In 25 of 36 states and UTs, over half the women in the age group of 15-49 were anaemic. The highest prevalence was in West Bengal at 71%, followed by Tripura(67.2%) , J&K (65.9%), Assam (65.9%), Jharkhand (65.3%) and Gujarat (65%). Anaemia rose the most in Assam (increase of 19.9 percentage points) followed by Jammu & Kashmir (increase of 25.6 percentage points), Chhattisgarh (increase of 13.8 percentage points) and Odisha (increase of 13.3 percentage points).

"Since anaemia is an underlying condition for poor birth outcomes, low birth weight, delivery of premature and possibly cognitively impaired babies, addressing this problem is of utmost importance," said public health nutritionist Shweta Khandelawal of the Public Health Foundation of India (PHFI).

Anaemia is multifactorial, and consuming iron by itself will not take care of this condition, Khandelwal explained. "Overall, poor diet quality can result in anaemia and unfortunately, NFHS does not include indicators which help us assess the quality of diets," she added. She said that indicators, such as stunting and wasting in the NFHS, are computed based on weight and height but weight could be gained even on a calorie-rich diet without the necessary micronutrients. During the pandemic, grain-heavy rations were made available in households, while a micronutrient rich diet is key to counter anaemia, she explained.

Folate deficiency, B-12 deficiency and hook worm infestation can all lead to anaemia, Khandelwal said. Apart from nutrition and health measures, improving women's education could be the single most important intervention in diminishing India's anaemia burden, we reported in February 2019.

Across India, nearly 18.7% women have a low body mass index (BMI), below 18.5 kg per m2. This has reduced from 22.9% in 2015-16. The World Health Organization (WHO) says that a prevalence rate over 20% for women with low BMI indicates that it is a serious situation requiring special attention. This is the case in Jharkhand (26.2%), Bihar (25.6%), Gujarat (25.2%), Chhattisgarh (23.1%), Madhya Pradesh (23%), Maharashtra (20.8%) and Odisha (20.8%).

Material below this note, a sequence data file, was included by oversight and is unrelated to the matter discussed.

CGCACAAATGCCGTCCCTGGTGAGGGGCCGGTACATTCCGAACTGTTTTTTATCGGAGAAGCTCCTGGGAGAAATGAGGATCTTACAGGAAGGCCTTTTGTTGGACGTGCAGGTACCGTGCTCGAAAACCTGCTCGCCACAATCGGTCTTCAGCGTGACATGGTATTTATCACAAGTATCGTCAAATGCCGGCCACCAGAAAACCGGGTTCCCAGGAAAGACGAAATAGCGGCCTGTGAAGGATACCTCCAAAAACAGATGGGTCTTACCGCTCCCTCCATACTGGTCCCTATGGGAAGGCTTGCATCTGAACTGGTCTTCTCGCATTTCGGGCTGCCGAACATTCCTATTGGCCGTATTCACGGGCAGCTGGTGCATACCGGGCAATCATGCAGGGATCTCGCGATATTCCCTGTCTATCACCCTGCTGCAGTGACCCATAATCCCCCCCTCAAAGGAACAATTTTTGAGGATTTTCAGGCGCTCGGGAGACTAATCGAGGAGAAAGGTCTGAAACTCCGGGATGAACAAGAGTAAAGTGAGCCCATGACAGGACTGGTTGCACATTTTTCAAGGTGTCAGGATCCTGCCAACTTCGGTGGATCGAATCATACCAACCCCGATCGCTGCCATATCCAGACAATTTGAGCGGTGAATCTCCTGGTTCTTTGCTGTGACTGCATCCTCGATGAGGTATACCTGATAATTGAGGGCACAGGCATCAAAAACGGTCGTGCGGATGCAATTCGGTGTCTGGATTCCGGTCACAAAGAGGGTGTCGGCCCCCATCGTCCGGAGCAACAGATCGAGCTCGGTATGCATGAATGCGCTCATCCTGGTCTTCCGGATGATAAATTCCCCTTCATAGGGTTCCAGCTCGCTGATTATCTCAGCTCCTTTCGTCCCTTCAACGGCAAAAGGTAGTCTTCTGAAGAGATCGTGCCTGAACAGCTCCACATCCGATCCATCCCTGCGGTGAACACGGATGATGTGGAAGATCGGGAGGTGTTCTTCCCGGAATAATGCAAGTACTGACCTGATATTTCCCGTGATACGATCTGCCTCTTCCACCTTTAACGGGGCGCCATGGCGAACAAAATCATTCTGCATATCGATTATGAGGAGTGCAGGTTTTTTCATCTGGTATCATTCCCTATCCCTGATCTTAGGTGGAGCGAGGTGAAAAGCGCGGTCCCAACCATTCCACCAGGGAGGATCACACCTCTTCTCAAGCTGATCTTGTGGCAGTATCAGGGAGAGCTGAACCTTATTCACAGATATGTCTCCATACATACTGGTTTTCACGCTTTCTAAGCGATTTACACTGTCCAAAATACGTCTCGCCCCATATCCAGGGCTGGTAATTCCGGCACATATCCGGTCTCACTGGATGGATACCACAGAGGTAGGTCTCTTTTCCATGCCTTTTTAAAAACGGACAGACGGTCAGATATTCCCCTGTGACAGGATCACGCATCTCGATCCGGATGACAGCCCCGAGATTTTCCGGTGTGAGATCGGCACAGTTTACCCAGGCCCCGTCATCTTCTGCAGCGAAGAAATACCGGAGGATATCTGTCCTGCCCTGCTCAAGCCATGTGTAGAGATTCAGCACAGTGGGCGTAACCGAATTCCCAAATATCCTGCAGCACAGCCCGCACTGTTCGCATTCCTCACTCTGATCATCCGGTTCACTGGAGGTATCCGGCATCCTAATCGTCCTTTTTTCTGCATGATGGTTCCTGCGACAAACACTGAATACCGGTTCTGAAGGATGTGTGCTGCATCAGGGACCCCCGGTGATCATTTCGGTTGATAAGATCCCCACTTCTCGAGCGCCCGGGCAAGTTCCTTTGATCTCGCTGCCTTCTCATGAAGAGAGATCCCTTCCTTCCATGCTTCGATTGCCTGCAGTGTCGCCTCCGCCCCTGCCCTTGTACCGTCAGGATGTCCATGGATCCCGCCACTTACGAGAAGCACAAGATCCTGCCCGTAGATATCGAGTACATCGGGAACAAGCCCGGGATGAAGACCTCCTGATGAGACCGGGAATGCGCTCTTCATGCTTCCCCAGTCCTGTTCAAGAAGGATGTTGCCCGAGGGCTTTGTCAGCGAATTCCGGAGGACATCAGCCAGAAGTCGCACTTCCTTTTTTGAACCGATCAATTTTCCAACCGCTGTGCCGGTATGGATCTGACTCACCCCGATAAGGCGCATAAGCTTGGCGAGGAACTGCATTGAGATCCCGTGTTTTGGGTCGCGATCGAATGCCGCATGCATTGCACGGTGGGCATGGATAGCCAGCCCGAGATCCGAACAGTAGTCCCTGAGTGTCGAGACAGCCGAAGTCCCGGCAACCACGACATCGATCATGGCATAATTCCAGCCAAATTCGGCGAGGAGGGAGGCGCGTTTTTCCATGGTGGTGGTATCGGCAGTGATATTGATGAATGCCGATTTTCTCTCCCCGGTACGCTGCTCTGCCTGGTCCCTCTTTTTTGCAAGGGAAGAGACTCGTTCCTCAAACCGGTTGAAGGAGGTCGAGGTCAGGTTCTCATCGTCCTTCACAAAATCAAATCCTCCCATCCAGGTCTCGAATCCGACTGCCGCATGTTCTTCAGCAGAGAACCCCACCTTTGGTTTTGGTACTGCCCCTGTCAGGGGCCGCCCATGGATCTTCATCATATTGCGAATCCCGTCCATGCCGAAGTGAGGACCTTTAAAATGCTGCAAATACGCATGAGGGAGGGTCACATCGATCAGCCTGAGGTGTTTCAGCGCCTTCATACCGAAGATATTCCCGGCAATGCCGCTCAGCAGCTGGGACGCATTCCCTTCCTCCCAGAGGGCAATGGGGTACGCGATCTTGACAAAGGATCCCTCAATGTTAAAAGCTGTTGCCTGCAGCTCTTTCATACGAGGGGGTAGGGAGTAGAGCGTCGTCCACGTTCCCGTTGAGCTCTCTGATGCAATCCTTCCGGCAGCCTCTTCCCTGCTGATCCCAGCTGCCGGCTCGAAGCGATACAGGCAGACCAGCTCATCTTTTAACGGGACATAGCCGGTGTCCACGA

At the same time, more women (24%) were overweight or obese--measures as 25 kg or more per m2--in the latest survey, compared to 20.6% in 2015-16. Over three in 10 women in urban areas and almost two in 10 in rural areas were obese, the survey found. The highest proportion was in Punjab (40.8%) and Tamil Nadu (40.4%).

Climate change could further exacerbate the problem of access to nutritious food, especially for women, said Shweta Narayan, a climate & health Campaigner at Health Care Without Harm. Extreme climate events in India, such as droughts, floods and cloudbursts, will affect food production, and some studies say that global warming could decrease the nutrition in food, she explained. "All of this has a direct impact on women's health, because of the way our society is, where our women get access to food last. So there is less access to food and there is even less access to nutritious food."

Noncommunicable diseases

More women now have hypertension and high blood sugar, in both rural and urban areas.

We welcome feedback. Please write to We reserve the right to edit responses for language and grammar.